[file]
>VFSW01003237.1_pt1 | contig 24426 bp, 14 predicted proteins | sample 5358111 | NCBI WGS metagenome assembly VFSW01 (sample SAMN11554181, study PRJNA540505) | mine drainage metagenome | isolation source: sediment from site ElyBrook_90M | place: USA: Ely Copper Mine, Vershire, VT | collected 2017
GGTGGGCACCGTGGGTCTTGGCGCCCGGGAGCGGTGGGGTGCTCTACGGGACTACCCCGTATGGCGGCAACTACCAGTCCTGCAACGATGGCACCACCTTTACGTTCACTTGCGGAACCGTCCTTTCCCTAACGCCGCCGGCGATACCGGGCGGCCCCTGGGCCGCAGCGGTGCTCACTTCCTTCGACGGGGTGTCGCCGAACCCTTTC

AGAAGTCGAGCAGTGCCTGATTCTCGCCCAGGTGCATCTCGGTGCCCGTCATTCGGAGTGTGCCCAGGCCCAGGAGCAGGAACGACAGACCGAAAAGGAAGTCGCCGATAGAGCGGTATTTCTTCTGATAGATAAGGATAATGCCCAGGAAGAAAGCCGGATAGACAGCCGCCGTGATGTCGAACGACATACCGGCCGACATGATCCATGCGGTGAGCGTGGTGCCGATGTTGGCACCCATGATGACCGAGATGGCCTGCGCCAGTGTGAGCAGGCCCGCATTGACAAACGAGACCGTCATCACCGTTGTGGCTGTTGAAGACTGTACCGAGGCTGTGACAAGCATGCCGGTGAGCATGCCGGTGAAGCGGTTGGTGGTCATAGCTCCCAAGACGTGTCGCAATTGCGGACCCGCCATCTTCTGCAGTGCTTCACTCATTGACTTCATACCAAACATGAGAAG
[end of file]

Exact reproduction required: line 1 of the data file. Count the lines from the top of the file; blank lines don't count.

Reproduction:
>VFSW01003237.1_pt1 | contig 24426 bp, 14 predicted proteins | sample 5358111 | NCBI WGS metagenome assembly VFSW01 (sample SAMN11554181, study PRJNA540505) | mine drainage metagenome | isolation source: sediment from site ElyBrook_90M | place: USA: Ely Copper Mine, Vershire, VT | collected 2017